Monday, February 02, 2004

Close your eyes and hum pretty songs and maybe the code will fix itself

San Jose Mercury news reports on the following, which does wonderful things for my confidence in electronic voting machines:

Poll workers in Alameda County noticed something strange on election night in October. As a computer counted absentee ballots in the recall race, workers were stunned to see a big surge in support for a fringe candidate named John Burton.

Concerned that their new $12.7 million Diebold electronic voting system had developed a glitch, election officials turned to a company representative who happened to be on hand.

Lucky he was there. For an unknown reason, the computerized tally program had begun to award votes for Lt. Gov. Cruz Bustamante to Burton, a socialist from Southern California.

I can totally imagine how this would happen. I bet they keep the list of candidates in a sorted list by last name. Somehow an index got incremented or decremented incorrectly, and they indexed into a location one prior to the one that was supposed to be referenced.

(This raises the question of how that index got incorrectly set on this machine, but not on most of the others. If it's a software error, then it has to be a bug on a rarely executed program path. It could also be RAM error. Are they using error-checking (ECC) RAM? Somehow I doubt it --- it's a baseline requirement for reliable hardware, but it's more expensive, and everything I've heard of these voting machine manufacturers leads me to believe they're a bunch of incompetent crooks.)

The thing is, this is a perfect example of how a tiny little mistake (incrementing a number wrong) can lead to a huge difference in election outcome. At least when a person misinterprets a hanging chad, it only messes up one vote at a time. A mistake like this can instantly misrecord a thousand votes or ten thousand.

As I've written before, every respectable computer scientist (and some non-respectable ones) believes that electronic voting is fraught with opportunities for abuse and error. It's outrageous for these companies to refuse to open their source code and assembly diagrams to public inspection based on trade secret law. They're the ones begging for our tax dollars, and asking us to trust them with the foundation of our democratic institutions. The burden of proof is on them to prove to us that they are worthy of this trust.

My proposal:

  • All voting machines' hardware components must be commodity off-the-shelf parts.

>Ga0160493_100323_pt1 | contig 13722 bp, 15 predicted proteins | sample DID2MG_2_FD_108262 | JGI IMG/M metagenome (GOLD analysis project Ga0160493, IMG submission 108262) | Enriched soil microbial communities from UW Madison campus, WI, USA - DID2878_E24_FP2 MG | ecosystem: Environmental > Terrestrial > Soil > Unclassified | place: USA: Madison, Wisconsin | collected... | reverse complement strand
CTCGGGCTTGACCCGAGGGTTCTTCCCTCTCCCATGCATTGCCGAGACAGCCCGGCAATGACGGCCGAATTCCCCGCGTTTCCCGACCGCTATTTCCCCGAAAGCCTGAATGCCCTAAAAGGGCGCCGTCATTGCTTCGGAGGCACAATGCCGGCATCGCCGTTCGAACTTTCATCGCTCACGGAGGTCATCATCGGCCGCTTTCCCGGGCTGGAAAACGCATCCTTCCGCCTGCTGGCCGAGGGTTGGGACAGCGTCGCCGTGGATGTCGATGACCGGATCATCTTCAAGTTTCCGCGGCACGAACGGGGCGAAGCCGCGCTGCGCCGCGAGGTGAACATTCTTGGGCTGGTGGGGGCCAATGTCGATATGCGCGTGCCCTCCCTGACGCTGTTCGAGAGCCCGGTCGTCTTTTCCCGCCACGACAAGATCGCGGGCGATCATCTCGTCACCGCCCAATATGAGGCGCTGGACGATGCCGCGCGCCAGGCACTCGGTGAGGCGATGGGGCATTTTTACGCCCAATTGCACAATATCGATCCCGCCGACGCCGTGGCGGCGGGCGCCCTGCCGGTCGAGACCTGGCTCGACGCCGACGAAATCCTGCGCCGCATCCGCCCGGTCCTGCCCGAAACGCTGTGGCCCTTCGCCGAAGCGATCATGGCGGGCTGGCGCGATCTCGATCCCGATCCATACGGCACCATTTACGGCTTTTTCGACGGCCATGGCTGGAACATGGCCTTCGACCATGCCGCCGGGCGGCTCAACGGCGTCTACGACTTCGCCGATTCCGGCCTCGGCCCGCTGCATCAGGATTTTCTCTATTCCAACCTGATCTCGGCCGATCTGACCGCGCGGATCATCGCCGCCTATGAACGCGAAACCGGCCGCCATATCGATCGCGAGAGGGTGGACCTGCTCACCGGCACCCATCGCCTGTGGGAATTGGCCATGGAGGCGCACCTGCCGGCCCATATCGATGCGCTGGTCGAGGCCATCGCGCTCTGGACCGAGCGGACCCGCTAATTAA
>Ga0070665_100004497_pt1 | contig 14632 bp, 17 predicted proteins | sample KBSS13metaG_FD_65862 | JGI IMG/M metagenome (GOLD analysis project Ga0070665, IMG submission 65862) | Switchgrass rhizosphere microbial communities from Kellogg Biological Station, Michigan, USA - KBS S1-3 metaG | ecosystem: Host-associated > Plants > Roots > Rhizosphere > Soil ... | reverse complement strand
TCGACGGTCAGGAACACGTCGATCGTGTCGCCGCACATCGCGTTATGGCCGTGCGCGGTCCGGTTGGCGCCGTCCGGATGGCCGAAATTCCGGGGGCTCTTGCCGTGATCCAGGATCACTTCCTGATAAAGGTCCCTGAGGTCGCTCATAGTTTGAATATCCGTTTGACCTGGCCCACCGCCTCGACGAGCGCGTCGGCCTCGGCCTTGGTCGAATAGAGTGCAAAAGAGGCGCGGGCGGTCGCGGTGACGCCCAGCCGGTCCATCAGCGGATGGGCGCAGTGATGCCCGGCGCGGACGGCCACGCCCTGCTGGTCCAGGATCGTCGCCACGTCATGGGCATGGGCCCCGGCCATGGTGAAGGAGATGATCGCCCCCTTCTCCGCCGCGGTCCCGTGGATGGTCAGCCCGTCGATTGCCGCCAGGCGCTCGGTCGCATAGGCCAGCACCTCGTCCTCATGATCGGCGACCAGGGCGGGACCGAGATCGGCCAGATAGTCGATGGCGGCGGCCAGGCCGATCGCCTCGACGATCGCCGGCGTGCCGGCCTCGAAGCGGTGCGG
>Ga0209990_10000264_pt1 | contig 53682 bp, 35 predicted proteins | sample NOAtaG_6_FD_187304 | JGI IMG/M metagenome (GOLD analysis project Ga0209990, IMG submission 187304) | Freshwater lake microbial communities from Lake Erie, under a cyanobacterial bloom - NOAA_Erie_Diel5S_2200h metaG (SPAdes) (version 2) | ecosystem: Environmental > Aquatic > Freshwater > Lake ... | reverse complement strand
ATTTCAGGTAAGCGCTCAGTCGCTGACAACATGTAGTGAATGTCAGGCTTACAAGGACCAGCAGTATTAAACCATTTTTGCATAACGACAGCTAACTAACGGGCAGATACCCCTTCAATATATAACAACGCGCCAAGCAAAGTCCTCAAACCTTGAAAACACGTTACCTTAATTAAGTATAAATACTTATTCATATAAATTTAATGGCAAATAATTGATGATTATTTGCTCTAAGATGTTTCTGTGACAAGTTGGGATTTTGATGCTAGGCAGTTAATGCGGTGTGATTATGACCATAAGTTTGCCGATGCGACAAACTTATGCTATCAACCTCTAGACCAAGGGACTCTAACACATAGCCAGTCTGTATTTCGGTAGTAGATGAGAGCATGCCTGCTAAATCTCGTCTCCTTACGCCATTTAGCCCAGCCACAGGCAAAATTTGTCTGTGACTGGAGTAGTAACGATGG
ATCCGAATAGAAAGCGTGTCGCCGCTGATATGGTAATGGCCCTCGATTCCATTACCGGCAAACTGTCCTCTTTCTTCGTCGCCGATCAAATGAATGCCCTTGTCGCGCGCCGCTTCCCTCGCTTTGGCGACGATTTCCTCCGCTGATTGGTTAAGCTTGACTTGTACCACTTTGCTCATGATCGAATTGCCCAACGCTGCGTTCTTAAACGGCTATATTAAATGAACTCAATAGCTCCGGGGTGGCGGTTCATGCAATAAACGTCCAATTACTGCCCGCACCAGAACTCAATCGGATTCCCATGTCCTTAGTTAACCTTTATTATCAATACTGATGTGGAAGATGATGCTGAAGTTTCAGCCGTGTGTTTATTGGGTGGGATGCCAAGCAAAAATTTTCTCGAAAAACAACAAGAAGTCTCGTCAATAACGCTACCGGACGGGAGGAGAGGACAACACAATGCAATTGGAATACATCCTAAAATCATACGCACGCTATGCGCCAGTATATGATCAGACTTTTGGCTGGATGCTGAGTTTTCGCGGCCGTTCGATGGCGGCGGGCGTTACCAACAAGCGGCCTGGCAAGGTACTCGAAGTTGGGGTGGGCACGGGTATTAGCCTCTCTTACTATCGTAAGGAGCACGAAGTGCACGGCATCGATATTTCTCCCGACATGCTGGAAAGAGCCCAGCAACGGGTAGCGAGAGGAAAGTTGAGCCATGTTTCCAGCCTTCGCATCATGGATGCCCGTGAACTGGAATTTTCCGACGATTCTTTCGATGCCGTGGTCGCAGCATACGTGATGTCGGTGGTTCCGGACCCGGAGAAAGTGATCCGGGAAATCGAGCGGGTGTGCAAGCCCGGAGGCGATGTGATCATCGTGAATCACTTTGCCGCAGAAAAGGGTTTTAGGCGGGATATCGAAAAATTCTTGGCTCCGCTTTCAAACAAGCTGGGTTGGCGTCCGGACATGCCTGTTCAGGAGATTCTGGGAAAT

• All voting machines' hardware designs should be open to public inspection (i.e., posted on a public web site).
  • All voting machines' software should be open source and available for public review (i.e., posted on a public web site for download).
  • All voting machines' software must be written in a type-safe language (where possible), and must be written using the best formal methods and automated software verification tools currently available. For example, software should be written in Cyclone rather than C wherever possible. If it absolutely must be written in C, it must pass the Splint checker at its most rigorous setting.
  • All voting machine company employees must have strict background checks.
  • All voting machines must be assembled, and their software installed, in a plant subject to public audit at any time.

If you can't live with these restrictions, you should get the fuck out of the voting machine business. And if your government can't bear to impose these restrictions of your voting machine company, your government should get the fuck out of the voting machine market.

UPDATE: Reading further down the article, I get even more disturbed:

``At no time were incorrect vote totals released,'' Diebold spokesman David Bear wrote in an e-mail. ``The system is safe, secure and accurate.'' He attributed the malfunction to a computer-server error and the large number of candidates on the recall ballot.

Server error? Large number of candidates on the recall ballot? Holy shit, were they using something ridiculous like a 6-bit integer to represent the candidate ID somewhere in their client/server protocol? That's even more frightening than my previous hypotheses.

BTW, don't buy this spokesperson's crap about the system being safe, secure, and accurate. Software is not like a car engine; it doesn't stall occasionally due to normal wear and tear, or anything of the sort. There are no truly random errors in software. Software is like a math formula: if there's a bug, there's a bug. Period. That bug definitely exists, and will stay there until someone fixes it.